The Imaginary review: Anime imagines a bright future beyond Ghibli

The new animated film from the creators of some of your favorite Studio Ghibli films is a warm-hearted celebration of the creative spirit

The Imaginary review: Anime imagines a bright future beyond Ghibli
The Imaginary Image: Netflix

Let’s address the big Totoro in the room right up front, shall we? The Imaginary, a new animated feature heading soon to Netflix, is not a Studio Ghibli film, though it looks and sounds an awful lot like one. There’s a good reason for that: The Imaginary comes from Studio Ponoc, the animation house founded by ex-Ghibli producer Yoshiaki Nishimura (Howl’s Moving Castle, The Tale Of Princess Kaguya, When Marnie Was There). The name “Ponoc” was inspired by the Croatian word for “midnight,” as in the start of a brand new day. Since opening in 2015, Studio Ponoc has released a handful of shorts and an anthology, but The Imaginary is only the studio’s second feature-length film, after the excellent Mary And The Witch’s Flower. A very promising start, indeed.

Directed by Yoshiuki Momose, a former animator and storyboard artist who worked on many Studio Ghibli projects, including Whisper Of The Heart, Princess Mononoke, and Spirited Away. The Imaginary is infused with a delightful sense of wonder, as you might expect from someone with those titles on their resume. The story was adapted from a 2014 children’s novel of the same name by British author A.F. Harrold. At its heart is the relationship between a young girl named Amanda Shuffleup (voiced in the English dub by Evie Kiszel) and her imaginary friend Rudger (Louie Rudge-Buchanan). In her fantastically decorated attic room Amanda conjures exciting adventures for them both, like sledding down a snowy hill in a cardboard box, swimming through a colorful ocean, or soaring through the sky on a giant bird. Amanda’s mother Lizzie (Haley Atwell) can’t see or hear Rudger, but mostly tolerates her daughter’s flights of fancy.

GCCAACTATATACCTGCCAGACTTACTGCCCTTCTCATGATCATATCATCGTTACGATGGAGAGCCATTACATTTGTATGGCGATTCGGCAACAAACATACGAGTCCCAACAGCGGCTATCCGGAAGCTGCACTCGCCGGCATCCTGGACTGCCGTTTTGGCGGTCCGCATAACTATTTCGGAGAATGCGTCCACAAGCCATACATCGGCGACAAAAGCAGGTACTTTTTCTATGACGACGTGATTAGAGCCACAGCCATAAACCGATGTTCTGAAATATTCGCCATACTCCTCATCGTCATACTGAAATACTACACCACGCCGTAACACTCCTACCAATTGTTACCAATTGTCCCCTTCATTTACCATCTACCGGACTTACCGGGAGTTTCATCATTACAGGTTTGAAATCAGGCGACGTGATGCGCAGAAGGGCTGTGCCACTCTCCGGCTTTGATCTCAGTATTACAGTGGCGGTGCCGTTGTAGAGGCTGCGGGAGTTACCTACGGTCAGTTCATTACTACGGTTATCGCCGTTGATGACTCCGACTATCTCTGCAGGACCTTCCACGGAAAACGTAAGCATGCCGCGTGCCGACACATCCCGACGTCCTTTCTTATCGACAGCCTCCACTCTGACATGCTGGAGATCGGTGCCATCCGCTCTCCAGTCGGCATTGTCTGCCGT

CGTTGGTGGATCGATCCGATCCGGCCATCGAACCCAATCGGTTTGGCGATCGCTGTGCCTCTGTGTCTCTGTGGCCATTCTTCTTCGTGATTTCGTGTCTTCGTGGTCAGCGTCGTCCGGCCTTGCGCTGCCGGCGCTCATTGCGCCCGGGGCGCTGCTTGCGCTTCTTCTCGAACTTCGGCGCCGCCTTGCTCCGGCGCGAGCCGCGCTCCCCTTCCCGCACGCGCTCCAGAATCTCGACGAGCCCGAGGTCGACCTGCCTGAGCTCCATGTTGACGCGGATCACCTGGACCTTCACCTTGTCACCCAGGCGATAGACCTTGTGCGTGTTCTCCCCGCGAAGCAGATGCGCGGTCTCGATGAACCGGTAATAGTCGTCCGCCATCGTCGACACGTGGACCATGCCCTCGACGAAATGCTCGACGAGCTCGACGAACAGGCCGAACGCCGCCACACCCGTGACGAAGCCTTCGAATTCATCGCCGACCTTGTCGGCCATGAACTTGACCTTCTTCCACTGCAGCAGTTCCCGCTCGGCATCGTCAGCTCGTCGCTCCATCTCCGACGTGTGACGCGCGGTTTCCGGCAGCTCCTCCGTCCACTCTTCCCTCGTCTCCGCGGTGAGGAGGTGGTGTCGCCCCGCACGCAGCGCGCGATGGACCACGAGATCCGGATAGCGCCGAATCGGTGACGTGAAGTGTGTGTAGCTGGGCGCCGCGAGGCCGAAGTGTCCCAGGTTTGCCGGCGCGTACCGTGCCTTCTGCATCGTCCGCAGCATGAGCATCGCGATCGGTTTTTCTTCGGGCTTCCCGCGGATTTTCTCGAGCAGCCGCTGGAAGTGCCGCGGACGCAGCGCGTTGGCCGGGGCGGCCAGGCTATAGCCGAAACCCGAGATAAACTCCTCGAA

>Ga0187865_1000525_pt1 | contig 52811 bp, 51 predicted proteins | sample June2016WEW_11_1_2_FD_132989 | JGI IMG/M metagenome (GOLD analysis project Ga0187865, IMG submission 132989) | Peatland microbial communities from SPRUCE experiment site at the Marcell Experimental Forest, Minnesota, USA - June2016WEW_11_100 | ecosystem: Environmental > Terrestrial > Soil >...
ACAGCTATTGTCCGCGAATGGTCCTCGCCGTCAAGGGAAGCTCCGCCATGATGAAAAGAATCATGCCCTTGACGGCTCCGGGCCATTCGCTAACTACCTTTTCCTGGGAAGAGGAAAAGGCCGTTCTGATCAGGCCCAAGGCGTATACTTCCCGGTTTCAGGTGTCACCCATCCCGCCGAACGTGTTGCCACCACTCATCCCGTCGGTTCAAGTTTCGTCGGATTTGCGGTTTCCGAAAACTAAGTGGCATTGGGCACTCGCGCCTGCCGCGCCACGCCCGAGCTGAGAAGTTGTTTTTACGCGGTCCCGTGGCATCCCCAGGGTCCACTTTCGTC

In this world, Rudger is just one of many Imaginaries, make-believe companions created by children to serve an emotional need. Once the children don’t need them anymore, they’re usually forgotten and eventually fade away. When Amanda is seriously injured in an accident, Rudger finds himself untethered and worries that he may become one of the disappeared. To make matters worse, he’s also being pursued by a mysterious man named Mr. Bunting (Jeremy Swift), who consumes Imaginaries and is always accompanied by a frightening little girl with long black hair (if you’re picturing Sadako from The Ring, you’re not too far off).

Fortunately, Rudger is saved by Zinzan (Kal Penn), a mysterious cat with red and blue eyes. Zinzan shows him the way to a library that’s become a refuge for forgotten Imaginaries. When the library closes, it transforms into an enchanted world inspired by the books on the shelves. The others are happy to welcome Rudger to their “Town of Imaginaries,” but he can’t let go of the promise he made to Amanda to “never disappear, protect each other, and never cry.” (Ironically, those words may draw a few tears from the audience in one of the film’s many emotional scenes.)